The eternal truths that created the universe transcend time and space, appearing throughout the world in a variety of forms.
Truth is discovered by modeling and creating theories to explain the phenomena that occur in the natural world, predicting new phenomena, and confirming them in experiments.
This is how physics has developed as a discipline based on empirical proofs. The world of physics is both stimulating and fun. Scientists explore unchanging truths, uncover the secrets of matter and the universe, and take on the challenge of creating the unknown.
Research in the Physics program covers a wide range of areas, including the theory of elementary particles, astrophysics, statistical mechanics, physical property theory, spectroscopic experiments, extreme states, superconductivity and soft matter, and the program provides a highly focused education with small class sizes.
Through a system of education and research that is coherent from the basics of physics to its applications, this program cultivates the ability to intuitively and theoretically explore physical phenomena from the directions of both theory and experimentation. This is not limited to just improvements in physics research skills. This also means that students attain the ability to discover and apply the principles that govern things, and an excellent ability to see and resolve the problems that occur in various aspects of life from a reductionist and multidimensional perspective.
This program seeks to foster women who will lead the next era in different areas of society through multifaceted physics education and research. Approximately 70 percent of our graduates go on to graduate school either at this university or another, continuing their investigations as researchers or in other positions. After graduation, students work in a wide variety of fields, including manufacturing, the information industry, teaching, publishing and universities and other research institutions.
Students start taking specialized physics classes during their first year. Second-year students begin conducting experiments that confirm basic aspects of physics. Third-year students apply these skills and conduct introductory experiments into the latest research in superconductivity, chaos, atomic force microscopy and so on to cultivate a methodological mindset and a solid grasp of fundamentals. Fourth-year students conduct special research by joining laboratories where they can experience the thrill of doing physics. Students can also join laboratories from the second semester of their third year to get into cutting-edge research from an early stage if they so choose. In addition, advanced students may take this university’s graduate school master’s program after finishing their third year.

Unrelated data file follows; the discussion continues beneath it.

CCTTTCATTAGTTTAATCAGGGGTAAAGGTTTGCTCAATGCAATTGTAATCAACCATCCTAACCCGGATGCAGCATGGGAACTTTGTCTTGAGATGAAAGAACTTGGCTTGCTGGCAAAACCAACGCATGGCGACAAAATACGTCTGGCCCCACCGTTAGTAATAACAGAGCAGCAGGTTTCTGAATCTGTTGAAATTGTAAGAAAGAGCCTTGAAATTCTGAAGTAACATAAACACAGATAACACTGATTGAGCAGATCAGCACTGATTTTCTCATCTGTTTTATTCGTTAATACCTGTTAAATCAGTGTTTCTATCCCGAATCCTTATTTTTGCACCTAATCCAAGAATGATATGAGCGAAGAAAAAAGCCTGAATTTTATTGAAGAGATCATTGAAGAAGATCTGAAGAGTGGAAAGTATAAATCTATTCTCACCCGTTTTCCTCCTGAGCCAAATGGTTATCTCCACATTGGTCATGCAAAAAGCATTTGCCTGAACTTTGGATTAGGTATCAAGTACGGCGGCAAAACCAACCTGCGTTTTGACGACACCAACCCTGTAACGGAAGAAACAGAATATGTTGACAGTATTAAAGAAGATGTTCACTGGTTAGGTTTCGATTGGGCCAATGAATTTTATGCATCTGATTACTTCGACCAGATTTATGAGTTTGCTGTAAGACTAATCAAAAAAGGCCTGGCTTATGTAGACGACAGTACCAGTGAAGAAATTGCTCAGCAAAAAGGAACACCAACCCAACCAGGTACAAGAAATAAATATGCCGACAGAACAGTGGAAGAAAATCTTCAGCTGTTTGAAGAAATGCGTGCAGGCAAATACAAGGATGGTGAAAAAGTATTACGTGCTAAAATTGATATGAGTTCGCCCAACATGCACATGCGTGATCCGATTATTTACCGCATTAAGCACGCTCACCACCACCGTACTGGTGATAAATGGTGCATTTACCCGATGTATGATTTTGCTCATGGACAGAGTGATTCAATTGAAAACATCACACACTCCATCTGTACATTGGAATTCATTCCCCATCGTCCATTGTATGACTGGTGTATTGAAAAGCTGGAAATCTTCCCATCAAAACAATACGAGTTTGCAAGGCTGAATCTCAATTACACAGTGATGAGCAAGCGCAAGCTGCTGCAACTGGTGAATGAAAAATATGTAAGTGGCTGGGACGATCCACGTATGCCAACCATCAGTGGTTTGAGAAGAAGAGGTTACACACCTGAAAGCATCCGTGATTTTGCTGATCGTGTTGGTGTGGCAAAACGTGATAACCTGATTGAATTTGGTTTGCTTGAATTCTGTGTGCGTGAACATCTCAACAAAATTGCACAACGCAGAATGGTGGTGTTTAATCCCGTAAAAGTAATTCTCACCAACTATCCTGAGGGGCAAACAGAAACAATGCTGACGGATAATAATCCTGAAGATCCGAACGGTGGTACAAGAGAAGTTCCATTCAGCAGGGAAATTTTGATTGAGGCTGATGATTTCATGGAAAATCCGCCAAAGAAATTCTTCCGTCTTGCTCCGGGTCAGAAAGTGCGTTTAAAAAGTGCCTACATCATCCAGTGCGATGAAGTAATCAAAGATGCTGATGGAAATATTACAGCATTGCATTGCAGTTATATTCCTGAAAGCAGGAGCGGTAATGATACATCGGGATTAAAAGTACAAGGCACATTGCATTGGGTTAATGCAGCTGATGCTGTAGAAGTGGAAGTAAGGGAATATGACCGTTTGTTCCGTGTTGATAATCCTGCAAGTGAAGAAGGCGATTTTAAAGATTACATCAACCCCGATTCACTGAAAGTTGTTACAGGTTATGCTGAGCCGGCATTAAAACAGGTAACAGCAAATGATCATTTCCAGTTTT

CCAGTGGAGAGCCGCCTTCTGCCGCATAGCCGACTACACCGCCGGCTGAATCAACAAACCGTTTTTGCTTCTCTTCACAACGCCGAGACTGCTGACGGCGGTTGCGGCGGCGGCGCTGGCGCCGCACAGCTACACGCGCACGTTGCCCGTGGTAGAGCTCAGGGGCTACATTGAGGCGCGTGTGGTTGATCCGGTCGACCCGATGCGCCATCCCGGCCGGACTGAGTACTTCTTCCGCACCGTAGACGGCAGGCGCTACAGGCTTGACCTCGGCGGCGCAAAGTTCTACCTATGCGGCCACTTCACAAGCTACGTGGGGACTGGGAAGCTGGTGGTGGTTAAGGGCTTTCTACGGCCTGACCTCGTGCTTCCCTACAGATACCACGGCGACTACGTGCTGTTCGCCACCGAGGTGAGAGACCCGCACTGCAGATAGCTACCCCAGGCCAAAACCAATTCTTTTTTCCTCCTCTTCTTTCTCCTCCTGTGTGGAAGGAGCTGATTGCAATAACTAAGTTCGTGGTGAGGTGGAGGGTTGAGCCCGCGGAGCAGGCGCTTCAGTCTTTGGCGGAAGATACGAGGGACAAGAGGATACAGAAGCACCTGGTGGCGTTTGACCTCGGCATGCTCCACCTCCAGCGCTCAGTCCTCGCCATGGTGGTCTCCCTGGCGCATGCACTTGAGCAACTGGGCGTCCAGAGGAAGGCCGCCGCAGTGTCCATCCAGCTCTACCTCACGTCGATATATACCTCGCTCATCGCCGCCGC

Students have a wide range of options for studying physics from different perspectives, such as by transferring credits to or from other universities, as well as by studying abroad.
This course focuses on the mathematics related to first- and second-year courses in mechanics, electromagnetics, quantum mechanics, thermal physics and statistical mechanics. The goal is to have students use mathematics as a tool, with an emphasis on cultivating the ability to calculate and understand intuitively.
Students gain an understanding of quantum mechanics, which is the foundation of modern physics. Goals include the comprehension of physical quantities and how to perceive states, the measurement of physical quantities, the uncertainty principle, and the Heisenberg equation.
This course logically expands upon the fundamentals of thermal physics, which can universally describe physicochemical phenomena of the macroscopic world such as the exchange of heat. The goal is to enable students to learn the principles of thermal physics and understand the concept and meaning of entropy.
Students handle basic laboratory equipment themselves, conducting physics experiments such as the measurement of basic physical quantities related to mechanics, electromagnetism, electrical circuits, thermal physics and condensed matter physics.
This seminar teaches students how to understand and use the basic principles of statistical mechanics, which involves extracting limited macroscopic variables from dynamic systems with multiple degrees of freedom indicating fluctuation, and how to describe them as stochastic processes.
This course lets students closely observe fascinating phenomena related to liquids and elastic bodies in experimental videos or actual experiments, after which they experience the joy of understanding the physics of these phenomena through simple formulas.